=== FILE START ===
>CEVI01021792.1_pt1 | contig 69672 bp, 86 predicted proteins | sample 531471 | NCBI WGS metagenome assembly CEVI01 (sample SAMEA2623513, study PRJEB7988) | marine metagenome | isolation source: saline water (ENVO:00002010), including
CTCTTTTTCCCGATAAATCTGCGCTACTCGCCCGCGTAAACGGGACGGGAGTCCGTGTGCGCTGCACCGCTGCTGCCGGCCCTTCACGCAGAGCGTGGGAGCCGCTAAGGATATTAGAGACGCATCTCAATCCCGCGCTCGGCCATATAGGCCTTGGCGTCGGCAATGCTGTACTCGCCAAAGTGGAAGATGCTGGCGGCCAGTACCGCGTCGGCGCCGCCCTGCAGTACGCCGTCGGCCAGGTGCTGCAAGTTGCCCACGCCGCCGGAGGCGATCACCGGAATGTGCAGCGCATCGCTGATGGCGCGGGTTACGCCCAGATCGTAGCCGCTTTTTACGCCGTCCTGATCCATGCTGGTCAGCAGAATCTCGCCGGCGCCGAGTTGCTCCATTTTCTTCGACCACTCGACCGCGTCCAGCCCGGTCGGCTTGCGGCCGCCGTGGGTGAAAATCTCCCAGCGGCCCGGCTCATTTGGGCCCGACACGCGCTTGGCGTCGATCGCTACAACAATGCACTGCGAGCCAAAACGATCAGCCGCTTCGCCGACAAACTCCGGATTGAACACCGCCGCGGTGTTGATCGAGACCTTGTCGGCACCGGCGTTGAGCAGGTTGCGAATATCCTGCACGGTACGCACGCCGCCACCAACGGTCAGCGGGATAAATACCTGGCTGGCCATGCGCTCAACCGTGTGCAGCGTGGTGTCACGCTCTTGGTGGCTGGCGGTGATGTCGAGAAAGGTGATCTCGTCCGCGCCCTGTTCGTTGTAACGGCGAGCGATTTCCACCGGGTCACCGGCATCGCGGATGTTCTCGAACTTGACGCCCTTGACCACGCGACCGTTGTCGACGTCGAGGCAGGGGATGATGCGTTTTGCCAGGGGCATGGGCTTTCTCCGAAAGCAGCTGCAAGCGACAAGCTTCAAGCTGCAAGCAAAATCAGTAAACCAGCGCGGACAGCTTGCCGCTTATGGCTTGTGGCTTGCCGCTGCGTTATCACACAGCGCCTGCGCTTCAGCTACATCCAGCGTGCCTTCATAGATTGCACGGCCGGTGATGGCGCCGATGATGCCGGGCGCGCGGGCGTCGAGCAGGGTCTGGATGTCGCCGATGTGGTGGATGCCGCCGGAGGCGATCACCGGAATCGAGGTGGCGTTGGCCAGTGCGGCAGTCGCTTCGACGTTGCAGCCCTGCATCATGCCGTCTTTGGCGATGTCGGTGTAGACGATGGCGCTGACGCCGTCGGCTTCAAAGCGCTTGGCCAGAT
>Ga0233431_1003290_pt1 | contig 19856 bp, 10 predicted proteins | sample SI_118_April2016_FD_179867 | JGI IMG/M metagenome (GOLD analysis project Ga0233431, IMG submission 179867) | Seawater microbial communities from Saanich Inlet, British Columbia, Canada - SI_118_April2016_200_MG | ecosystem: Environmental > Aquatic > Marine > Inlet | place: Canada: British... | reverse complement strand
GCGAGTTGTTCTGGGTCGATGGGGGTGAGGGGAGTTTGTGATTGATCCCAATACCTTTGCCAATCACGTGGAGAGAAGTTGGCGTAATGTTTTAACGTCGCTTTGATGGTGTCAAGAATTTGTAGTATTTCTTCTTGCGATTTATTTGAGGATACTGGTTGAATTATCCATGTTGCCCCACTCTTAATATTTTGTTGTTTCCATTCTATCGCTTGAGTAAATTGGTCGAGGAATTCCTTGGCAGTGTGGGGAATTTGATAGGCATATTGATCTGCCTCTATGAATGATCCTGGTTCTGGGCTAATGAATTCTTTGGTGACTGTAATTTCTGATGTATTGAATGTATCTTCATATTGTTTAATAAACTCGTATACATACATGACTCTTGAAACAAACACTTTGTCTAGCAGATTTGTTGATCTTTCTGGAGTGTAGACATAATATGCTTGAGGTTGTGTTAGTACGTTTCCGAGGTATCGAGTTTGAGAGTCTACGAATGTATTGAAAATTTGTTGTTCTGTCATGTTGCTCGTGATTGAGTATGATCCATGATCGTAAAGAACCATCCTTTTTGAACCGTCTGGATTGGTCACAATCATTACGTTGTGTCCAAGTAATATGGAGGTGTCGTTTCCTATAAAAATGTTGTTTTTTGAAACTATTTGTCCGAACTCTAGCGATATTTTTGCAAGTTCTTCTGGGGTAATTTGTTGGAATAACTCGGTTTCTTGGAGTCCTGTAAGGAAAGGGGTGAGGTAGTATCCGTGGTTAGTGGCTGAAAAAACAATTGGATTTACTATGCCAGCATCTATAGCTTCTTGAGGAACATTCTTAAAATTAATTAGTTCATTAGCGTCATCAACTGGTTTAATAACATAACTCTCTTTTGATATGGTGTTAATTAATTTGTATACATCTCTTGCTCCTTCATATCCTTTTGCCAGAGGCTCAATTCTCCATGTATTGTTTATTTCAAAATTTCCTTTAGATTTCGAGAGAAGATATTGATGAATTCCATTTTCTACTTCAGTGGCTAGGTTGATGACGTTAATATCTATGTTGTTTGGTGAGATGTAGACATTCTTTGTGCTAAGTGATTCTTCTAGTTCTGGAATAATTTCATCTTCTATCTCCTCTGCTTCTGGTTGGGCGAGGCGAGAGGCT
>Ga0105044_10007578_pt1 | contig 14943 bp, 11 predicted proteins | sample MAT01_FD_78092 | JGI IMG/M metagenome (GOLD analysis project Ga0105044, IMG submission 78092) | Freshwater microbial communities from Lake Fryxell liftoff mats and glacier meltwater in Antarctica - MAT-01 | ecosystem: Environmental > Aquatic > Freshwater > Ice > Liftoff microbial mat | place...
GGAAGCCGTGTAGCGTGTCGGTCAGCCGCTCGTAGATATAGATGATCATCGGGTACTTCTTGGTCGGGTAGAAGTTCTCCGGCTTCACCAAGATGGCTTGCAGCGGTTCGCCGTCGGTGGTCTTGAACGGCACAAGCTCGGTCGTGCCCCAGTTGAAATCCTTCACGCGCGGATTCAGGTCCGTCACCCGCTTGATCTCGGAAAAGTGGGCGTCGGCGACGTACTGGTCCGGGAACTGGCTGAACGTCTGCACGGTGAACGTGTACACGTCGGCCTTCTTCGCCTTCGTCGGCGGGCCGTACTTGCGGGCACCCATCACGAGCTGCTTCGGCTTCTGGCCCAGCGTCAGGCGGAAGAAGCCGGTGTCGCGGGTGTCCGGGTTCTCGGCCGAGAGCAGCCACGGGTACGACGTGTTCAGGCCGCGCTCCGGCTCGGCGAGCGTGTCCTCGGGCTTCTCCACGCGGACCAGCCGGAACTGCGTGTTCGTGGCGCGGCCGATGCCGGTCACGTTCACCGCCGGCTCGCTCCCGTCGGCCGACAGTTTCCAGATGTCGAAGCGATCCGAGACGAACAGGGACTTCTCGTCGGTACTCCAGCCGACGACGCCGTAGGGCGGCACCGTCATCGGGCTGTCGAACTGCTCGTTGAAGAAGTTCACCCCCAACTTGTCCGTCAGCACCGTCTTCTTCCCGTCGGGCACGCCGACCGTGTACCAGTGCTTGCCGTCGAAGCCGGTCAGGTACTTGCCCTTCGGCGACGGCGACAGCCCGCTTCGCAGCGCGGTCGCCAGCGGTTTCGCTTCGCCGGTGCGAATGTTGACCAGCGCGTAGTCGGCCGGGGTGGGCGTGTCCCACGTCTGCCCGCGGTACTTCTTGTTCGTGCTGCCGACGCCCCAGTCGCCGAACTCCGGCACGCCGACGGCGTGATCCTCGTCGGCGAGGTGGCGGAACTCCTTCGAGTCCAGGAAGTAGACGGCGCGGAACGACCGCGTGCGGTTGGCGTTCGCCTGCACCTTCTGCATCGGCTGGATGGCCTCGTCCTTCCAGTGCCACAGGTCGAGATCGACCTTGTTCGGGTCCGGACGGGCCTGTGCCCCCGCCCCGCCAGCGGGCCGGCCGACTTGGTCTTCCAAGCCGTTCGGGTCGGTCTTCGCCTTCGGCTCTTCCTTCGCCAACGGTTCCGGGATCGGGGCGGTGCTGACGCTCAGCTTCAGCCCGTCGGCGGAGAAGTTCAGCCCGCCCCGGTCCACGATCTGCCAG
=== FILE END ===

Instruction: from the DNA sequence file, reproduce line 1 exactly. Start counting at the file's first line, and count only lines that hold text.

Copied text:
>CEVI01021792.1_pt1 | contig 69672 bp, 86 predicted proteins | sample 531471 | NCBI WGS metagenome assembly CEVI01 (sample SAMEA2623513, study PRJEB7988) | marine metagenome | isolation source: saline water (ENVO:00002010), including